Already controversial concepts like “Hunting”, “Evolution” and “Pornography” are on the list as are “Alcohol”, “Drugs”, “Cigarettes” and “Junk Food”.
Another topic, “in-depth discussions of sports that requires prior knowledge” is puzzling and ridiculous. To be able to discuss any issue requires prior knowledge of the subject! I’m not sure why this was included in the list.
This situation has gotten plenty of attention on the evening news talk shows. It also is a controversial topic on the web. An examination of the comments from various people on several Internet sites reveals that most people think this is ridiculous. Several people complained about the dumbing down of America. while others slammed the New York City school department for being out of touch. Still others complained about “victim hood”.
However, one person proposed that this was not so much an action by an overly politically correct school department as it was a school department worried about test scores. Like many states, teachers feel they are under pressure to get their students to test as high as possible on these exams. They may not want students to be distracted by these issues. In my opinion, this may be the reason.
The city of New York is not the first to attempt to ban certain words. The state of California has banned the word “weed” while Florida has banned the words “hurricane” and “wildfire” It also should be noted that no effort has been given to ban these words and terms from the curriculum, just the standardized tests and this is just a proposal. There is no word whether or not this has been approved.
Still, one must question the wisdom of this action. If we are educating our children, it would be irresponsible (if not dangerous) for us to eliminate certain concepts because they can be perceived as offensive or unpleasant. If we chose just to teach them certain, safe concepts, we are raising a generation of individuals who will be unable to deal with crises in the future. We owe it to them and the future of this country.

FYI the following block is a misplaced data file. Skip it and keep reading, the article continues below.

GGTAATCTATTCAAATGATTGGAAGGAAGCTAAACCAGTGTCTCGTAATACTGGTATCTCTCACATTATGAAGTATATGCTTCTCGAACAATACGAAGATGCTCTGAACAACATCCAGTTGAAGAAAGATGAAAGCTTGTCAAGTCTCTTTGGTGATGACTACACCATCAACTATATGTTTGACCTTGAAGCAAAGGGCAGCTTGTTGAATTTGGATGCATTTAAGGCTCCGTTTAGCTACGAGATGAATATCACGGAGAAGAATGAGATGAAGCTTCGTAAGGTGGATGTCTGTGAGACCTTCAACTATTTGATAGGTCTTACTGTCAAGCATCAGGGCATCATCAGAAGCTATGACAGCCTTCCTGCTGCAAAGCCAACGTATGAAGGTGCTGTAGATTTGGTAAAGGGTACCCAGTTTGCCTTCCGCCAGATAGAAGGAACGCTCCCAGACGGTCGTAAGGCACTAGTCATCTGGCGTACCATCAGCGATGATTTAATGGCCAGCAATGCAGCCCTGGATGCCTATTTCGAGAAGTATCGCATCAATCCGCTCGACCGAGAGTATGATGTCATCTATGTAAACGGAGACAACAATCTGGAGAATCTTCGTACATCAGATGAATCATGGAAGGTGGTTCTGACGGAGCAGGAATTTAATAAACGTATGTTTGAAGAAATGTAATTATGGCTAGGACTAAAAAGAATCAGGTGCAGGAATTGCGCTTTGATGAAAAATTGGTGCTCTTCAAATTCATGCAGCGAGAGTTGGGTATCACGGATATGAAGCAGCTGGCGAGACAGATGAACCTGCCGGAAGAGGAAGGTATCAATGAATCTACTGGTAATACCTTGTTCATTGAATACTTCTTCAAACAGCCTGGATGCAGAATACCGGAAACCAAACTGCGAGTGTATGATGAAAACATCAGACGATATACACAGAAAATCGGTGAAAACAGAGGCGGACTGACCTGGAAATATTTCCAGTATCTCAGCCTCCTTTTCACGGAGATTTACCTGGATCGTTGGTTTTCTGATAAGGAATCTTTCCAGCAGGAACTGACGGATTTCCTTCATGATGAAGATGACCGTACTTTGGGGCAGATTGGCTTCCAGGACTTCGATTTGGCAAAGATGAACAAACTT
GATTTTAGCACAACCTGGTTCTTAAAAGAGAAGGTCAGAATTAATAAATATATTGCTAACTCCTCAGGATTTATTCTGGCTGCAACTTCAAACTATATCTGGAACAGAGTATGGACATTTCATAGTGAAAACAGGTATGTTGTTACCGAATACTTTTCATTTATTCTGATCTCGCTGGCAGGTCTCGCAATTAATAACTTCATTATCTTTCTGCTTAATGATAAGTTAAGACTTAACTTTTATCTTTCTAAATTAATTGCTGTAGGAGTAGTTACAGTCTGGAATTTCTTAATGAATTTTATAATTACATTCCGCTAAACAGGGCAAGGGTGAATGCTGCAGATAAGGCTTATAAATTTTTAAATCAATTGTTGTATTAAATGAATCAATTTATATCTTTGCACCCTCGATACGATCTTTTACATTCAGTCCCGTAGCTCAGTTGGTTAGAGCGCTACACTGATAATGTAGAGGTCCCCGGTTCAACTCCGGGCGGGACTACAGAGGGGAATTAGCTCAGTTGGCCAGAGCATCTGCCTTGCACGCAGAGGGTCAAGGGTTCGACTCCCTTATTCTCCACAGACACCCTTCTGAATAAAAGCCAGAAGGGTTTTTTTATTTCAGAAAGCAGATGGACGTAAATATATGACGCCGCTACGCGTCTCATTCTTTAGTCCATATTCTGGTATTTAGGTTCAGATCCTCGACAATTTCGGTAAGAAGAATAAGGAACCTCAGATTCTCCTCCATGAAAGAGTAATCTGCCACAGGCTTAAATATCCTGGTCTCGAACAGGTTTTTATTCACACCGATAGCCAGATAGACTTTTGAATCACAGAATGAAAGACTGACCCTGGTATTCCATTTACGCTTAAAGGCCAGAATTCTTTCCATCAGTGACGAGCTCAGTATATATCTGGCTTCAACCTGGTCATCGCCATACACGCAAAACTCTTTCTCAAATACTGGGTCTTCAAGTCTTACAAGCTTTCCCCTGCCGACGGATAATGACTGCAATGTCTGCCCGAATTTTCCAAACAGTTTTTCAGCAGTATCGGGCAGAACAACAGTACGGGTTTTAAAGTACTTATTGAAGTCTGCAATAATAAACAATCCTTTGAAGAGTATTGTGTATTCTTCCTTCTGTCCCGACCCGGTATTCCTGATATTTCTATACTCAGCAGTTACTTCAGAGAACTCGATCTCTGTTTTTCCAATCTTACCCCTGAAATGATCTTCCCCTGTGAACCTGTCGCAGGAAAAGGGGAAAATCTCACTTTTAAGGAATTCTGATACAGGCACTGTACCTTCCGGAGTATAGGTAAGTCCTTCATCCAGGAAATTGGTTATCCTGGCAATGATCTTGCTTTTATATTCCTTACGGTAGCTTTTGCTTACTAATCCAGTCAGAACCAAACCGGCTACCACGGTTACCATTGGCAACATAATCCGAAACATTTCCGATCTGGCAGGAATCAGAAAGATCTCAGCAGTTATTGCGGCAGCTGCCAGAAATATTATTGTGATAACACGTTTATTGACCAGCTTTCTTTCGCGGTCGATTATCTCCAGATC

NEW YORK CITY SCHOOLS PROPOSED BANNED WORDS AND CONCEPTS
Abuse (physical, sexual, emotional, or psychological)
Alcohol (beer and liquor), tobacco, or drugs
Birthday celebrations (and birthdays)
Cancer (and other diseases)
Catastrophes/disasters (tsunamis and hurricanes)
Children dealing with serious issues
Cigarettes (and other smoking paraphernalia)
Computers in the home (acceptable in a school or library setting)
Death and disease
Expensive gifts, vacations, and prizes
Gambling involving money
Homes with swimming pools
In-depth discussions of sports that require prior knowledge
Loss of employment
Occult topics (i.e. fortune-telling)
Religious holidays and festivals (including but not limited to Christmas, Yom Kippur, and Ramadan)
Television and video games (excessive use)
Traumatic material (including material that may be particularly upsetting such as animal shelters)
Vermin (rats and roaches)
Weapons (guns, knives, etc.)
Witchcraft, sorcery, etc.
War and bloodshed
Weapons (guns, knives, etc.)